writer's digest wd presents

WD Presents: New Podcast Episode, a Chance at Publication, and More!

This week, we're excited to announce our newest podcast episode, your chance to be published, and more!

David Adams Cleveland: On Truth Revealing Itself in Historical Fiction

David Adams Cleveland: On Truth Revealing Itself in Historical Fiction

Award-winning novelist David Adams Cleveland discusses the timeliness of his new novel, Gods of Deception.

Lisa Jewell | Writer's Digest Interview Quote

The WD Interview: Lisa Jewell

The New York Times-bestselling British author discusses creating thrilling plot twists and developing characters in her 19th novel, The Night She Disappeared, in this interview from the Jan/Feb 2022 issue of Writer's Digest.

5 Tips for Successfully Pitching Literary Agents in Person (That Worked for Me at the Writer’s Digest Annual Conference)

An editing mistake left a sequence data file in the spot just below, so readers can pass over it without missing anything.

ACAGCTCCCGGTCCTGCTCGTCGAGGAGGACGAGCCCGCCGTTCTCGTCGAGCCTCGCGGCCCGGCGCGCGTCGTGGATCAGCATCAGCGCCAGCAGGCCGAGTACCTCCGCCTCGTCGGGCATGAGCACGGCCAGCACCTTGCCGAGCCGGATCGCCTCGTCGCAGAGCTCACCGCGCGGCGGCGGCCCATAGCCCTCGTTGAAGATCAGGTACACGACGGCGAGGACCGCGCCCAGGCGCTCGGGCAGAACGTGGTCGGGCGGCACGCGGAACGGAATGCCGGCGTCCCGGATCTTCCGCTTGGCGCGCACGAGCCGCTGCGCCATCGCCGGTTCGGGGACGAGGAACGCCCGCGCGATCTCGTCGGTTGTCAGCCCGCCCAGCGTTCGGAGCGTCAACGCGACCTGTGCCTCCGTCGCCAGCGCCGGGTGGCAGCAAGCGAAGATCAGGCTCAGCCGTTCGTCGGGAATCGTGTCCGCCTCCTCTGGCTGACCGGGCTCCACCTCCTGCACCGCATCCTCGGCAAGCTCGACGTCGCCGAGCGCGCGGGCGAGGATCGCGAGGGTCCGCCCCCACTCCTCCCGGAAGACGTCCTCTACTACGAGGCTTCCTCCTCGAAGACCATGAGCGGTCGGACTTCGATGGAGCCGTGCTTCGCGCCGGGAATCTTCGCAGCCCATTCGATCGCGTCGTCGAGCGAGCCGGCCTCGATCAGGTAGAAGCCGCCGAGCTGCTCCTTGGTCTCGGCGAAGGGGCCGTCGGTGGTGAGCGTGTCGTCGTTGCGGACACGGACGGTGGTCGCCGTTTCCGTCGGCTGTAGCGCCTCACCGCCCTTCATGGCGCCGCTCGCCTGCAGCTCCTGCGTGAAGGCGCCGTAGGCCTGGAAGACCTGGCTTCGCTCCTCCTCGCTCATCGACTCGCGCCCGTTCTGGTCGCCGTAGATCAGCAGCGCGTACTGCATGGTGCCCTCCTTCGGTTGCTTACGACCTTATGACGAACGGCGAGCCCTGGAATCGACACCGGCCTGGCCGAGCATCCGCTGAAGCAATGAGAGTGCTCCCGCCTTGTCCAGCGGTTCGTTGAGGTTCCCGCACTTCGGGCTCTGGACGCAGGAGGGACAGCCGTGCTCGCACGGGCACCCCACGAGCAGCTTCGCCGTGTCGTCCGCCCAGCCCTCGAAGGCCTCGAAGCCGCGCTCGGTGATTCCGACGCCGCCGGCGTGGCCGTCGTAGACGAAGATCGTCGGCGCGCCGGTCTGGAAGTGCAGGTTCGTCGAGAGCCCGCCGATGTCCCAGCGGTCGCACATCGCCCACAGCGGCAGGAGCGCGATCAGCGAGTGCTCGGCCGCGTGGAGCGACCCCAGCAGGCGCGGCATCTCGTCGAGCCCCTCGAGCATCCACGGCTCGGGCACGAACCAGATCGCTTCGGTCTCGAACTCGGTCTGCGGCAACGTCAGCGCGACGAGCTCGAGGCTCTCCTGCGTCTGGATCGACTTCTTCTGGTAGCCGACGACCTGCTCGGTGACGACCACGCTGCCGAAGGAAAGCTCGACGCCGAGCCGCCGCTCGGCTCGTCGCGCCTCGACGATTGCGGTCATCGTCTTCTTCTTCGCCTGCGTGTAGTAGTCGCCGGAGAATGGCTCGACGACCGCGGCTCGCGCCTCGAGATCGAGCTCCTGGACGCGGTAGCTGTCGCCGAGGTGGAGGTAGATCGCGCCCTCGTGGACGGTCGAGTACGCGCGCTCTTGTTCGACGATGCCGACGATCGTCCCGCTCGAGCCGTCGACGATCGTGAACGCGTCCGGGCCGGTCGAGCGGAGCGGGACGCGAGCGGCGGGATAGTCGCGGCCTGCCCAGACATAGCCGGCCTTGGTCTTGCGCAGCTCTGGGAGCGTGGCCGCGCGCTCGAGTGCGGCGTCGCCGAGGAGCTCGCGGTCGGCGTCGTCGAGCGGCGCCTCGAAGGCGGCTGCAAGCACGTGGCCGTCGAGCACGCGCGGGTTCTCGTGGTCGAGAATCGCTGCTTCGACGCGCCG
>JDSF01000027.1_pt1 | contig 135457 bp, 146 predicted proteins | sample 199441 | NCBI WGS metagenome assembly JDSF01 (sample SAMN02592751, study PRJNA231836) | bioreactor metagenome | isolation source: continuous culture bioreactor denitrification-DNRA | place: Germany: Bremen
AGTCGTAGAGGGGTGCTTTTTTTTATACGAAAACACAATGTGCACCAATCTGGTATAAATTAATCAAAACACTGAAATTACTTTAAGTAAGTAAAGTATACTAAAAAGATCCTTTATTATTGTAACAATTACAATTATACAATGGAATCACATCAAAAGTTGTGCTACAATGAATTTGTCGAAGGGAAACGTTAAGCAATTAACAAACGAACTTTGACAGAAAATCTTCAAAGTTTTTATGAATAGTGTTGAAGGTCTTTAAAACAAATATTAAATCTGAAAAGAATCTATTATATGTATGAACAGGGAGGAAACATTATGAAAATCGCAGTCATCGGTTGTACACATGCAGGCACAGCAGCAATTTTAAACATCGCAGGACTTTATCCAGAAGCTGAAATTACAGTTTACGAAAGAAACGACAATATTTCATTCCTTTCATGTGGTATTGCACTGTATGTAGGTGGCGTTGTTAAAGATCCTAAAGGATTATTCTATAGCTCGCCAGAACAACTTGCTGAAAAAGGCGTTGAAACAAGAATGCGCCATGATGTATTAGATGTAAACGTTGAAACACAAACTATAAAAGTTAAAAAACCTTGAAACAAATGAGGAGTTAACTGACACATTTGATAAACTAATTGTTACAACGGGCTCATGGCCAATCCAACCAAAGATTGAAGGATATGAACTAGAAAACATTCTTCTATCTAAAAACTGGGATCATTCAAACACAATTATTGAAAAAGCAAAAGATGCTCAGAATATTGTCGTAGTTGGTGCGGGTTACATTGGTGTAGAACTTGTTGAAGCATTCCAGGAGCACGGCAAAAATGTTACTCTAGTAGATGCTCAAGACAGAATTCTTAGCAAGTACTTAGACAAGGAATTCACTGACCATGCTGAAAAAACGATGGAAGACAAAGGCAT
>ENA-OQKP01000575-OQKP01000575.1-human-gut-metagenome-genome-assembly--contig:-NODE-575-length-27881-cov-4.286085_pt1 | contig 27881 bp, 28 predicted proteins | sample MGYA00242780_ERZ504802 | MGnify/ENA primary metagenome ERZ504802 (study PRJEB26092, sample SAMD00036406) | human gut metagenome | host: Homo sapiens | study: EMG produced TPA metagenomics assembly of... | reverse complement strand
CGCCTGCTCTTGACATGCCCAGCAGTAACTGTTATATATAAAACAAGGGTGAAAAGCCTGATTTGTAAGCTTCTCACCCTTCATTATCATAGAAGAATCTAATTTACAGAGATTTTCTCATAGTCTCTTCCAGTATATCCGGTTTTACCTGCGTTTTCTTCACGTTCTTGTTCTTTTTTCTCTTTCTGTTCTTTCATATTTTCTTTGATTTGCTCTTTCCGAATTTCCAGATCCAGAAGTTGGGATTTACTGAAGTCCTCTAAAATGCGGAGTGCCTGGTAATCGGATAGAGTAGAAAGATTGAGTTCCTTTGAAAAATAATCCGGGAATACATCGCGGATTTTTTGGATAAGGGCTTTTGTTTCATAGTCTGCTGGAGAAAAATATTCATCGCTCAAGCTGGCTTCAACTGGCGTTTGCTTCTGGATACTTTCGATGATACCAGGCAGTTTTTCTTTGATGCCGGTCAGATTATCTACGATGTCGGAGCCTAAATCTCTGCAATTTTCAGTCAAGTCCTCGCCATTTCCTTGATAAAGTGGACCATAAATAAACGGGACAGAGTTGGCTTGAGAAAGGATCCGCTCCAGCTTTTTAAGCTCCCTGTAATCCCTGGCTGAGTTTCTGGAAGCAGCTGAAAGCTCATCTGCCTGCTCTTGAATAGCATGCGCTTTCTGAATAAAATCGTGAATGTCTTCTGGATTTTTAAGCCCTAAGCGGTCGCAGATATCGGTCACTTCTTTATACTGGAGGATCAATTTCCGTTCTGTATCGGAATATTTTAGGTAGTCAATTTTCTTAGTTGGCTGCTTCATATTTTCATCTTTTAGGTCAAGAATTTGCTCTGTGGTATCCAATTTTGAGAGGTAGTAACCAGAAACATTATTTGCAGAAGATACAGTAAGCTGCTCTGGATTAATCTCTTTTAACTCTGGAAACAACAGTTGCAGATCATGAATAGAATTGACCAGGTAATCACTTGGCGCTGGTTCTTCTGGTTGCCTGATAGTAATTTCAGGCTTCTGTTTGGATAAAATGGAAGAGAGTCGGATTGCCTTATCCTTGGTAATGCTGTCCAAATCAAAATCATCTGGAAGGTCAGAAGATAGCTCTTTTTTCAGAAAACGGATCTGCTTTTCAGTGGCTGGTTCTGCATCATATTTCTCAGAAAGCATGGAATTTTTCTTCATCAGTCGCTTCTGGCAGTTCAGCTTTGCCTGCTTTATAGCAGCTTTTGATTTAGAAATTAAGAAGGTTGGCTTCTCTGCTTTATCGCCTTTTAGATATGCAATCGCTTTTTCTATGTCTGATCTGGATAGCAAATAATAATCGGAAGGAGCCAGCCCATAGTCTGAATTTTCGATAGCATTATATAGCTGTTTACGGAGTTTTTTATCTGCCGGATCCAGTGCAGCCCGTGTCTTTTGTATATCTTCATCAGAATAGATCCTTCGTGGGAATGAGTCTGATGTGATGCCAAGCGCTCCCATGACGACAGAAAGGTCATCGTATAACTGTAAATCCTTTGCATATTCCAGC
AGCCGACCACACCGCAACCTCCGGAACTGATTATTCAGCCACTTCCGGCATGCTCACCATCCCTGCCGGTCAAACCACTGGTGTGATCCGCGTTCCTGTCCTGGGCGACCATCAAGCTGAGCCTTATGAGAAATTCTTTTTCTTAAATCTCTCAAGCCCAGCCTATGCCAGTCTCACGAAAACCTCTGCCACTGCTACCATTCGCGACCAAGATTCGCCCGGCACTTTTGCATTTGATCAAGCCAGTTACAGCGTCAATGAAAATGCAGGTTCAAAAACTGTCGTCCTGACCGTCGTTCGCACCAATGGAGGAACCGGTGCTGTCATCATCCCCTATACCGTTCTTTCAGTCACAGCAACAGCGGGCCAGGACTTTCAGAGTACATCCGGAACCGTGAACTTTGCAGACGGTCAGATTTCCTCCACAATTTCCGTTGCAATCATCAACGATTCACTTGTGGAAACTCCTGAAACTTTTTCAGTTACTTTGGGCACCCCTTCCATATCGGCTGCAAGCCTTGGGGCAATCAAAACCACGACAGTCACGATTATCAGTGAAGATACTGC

5 Tips for Successfully Pitching Literary Agents in Person (That Worked for Me at the Writer’s Digest Annual Conference)

Author Anat Deracine found her agent at Writer’s Digest Annual Conference. Now she’s sharing what she’s learned to help other writers become authors. Here are her 5 tips for successfully pitching literary agents in person.

Tips for Reading Poetry in Front of an Audience

8 Tips for Reading Your Poetry in Front of an Audience

Poet's Market editor and published poet Robert Lee Brewer shares eight tips for reading your poetry in front of an audience.

Plot Twist Story Prompts: Strength Lost

Plot Twist Story Prompts: Strength Lost

Every good story needs a nice (or not so nice) turn or two to keep it interesting. This week, let a character lose their powers.